TV, for all its flaws, is an information lifeline, particularly in light of its use for the EAS and news. Areas where DTV uptake is lagging, i.e., where converter boxes are most required, are often those where broadband rollout is also lagging. These are also often unaffluent areas. Thus cutting off analog in advance of having converter boxes ready effectively is cutting off an information source to those who most need it.

  4. The DTV switch-over was announced years ago. It is virtually incomprehensible that there would be any delay in the transition following the widespread awareness created in recent years re: the switch-over. The bottom line is that analog is essentially dead — delaying its demise any further is simply to delay the ability to rollout other services offering significantly greater value added via the bandwidth that will be freed up via the transition.

    Consumers generally suffer from inertia — change often has to be imposed in order to occur — and in this instance the change is unquestionably “good” for the consumer — as well as any number of third party providers seeking to rollout a full complement of new “all digital” services from which the consumer will benefit directly.

    Lastly, one delay often begets others. A “deadline” isn’t a “deadline” if it can be moved. There is no compelling reason for the transition to be delayed hence it should proceed as planned — something which would again benefit providers, users as well as the markets given that progress usually leads to further progress — whereas analog represents little more than stagnation — an obstacle which needs to be surmounted in order for the aforementioned progress to take place.

  5. I wouldn’t speculate that any major 700 MHz spectrum holder had any intention of deploying a 700 MHz system any time in 2009 or even 2010 if ever. The purpose for VZ and AT&T to buy up the majority of licenses during last year’s auction was to keep competitors out of the wireless market. Unless you live in a very rural market, don’t hold your breath for a large wireless player to offer services on 700 MHz for the next few years if ever. The majority of that spectrum is “warehoused” to block competitors.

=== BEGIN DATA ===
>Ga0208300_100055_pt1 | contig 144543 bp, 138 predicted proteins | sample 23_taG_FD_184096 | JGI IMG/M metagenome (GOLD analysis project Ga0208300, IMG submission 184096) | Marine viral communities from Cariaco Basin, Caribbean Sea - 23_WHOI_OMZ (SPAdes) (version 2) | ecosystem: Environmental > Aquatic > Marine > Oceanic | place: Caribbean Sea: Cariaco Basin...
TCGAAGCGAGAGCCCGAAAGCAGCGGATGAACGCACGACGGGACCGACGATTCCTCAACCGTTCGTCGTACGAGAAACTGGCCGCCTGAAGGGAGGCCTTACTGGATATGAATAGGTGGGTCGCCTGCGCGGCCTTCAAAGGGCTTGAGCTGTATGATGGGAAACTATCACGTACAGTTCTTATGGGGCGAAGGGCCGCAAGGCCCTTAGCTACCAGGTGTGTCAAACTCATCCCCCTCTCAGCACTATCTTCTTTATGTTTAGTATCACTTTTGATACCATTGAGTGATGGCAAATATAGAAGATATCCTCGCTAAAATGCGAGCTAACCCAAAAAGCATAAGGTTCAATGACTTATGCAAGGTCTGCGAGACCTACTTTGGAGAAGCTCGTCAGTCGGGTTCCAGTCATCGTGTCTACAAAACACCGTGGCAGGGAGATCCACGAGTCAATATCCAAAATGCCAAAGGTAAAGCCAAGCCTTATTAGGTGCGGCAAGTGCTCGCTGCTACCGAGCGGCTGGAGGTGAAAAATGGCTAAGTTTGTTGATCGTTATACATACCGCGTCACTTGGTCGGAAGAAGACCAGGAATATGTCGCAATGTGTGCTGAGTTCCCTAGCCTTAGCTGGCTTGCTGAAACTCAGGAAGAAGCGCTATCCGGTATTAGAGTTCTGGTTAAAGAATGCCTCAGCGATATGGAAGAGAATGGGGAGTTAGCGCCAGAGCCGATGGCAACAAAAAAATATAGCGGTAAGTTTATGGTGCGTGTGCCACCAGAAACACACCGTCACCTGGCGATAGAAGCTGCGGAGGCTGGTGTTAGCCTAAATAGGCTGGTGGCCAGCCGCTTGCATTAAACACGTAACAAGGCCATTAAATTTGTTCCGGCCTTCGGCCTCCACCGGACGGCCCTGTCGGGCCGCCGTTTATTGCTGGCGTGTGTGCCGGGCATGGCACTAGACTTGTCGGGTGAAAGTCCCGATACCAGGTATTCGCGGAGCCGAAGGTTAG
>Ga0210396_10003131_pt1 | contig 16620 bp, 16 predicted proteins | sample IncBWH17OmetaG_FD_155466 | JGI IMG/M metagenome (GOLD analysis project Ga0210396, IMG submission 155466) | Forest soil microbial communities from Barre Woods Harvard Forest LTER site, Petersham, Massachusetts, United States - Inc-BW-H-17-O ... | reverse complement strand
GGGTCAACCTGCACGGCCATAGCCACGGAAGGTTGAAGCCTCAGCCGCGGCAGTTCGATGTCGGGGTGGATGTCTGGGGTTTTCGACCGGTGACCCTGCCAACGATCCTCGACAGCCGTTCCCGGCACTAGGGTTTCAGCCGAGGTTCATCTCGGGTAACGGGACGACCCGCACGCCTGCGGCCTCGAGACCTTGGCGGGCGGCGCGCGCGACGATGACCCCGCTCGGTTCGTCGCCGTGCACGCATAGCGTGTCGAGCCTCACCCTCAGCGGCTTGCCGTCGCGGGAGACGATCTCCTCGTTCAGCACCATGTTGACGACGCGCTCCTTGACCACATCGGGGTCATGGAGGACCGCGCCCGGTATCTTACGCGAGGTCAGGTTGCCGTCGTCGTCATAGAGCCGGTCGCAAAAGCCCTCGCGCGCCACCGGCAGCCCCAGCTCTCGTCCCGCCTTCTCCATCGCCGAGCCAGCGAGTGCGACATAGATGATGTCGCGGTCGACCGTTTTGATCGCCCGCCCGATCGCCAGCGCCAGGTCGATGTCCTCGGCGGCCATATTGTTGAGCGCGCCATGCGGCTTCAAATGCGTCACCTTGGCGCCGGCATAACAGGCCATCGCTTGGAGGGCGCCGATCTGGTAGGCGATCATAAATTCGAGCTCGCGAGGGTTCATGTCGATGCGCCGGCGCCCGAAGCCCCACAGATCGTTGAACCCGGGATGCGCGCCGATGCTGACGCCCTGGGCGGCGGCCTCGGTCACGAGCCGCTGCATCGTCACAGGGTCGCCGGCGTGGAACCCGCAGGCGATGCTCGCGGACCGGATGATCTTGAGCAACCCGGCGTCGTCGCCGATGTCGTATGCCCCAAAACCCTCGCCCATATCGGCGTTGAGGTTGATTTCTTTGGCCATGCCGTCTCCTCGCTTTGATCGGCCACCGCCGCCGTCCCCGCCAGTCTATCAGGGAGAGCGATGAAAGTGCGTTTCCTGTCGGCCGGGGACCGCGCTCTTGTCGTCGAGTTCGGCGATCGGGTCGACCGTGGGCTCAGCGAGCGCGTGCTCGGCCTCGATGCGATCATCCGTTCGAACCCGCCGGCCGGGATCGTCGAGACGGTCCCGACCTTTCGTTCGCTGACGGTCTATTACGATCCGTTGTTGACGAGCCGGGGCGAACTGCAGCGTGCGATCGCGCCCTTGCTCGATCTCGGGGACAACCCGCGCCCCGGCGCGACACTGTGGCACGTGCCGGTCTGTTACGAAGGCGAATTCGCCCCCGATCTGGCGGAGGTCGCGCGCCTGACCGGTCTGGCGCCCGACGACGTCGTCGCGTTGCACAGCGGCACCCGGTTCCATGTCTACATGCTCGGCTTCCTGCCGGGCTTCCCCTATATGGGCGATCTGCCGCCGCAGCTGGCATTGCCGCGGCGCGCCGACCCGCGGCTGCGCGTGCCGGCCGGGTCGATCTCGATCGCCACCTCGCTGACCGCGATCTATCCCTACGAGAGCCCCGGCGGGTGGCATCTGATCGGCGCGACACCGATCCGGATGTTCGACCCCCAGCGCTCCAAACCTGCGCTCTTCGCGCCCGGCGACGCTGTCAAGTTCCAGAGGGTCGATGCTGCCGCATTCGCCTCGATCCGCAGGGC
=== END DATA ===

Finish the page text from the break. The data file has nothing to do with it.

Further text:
6. This transition has been delayed several times. Network studios were subsidized years ago from the government to build out infrastructure to get their stations “Digital Ready”. The networks spent the money on other infrastructure needs instead. Now we could be possibly delayed again. In product development you gotta get the product out the door – you can’t keep waiting for all the nits to fall into place. As Gadget Sleuth said, “The transition needs to happen for HDTV to really take off”. Totally agree. Move us forward please. Mush.

  7. Google should get started right away making those White Space devices and put them out there as soon as possible. We could be getting free wireless broadband with that. Not only in the USA, once it’s started, all other countries will have to copy the model.

    You use the model:

    Small router box connected in people’s home on people’s ADSL, Cable or Fiber optic connections in the home – That internet connection is shared on White Spaces to cover the whole nabourhood – People connect on White Spaces for free if they are sharing bandwidth on White Spaces with the same type of $15 white spaces router in their home. – People connecting who aren’t sharing their own home broadband connection on White Spaces to a large number of other users, need to pay a small fee for the bandwidth. That fee is used to pay for the deployments of White Spaces base stations.

  8. Stacey Higginbotham

    Dee, Clearwire and Sprint’s WiMAX spectrum is mostly in the 2.5 GHz range, so this shouldn’t affect them. Sprint didn’t bid in the 700 MHz auction, not sure if Clearwire did.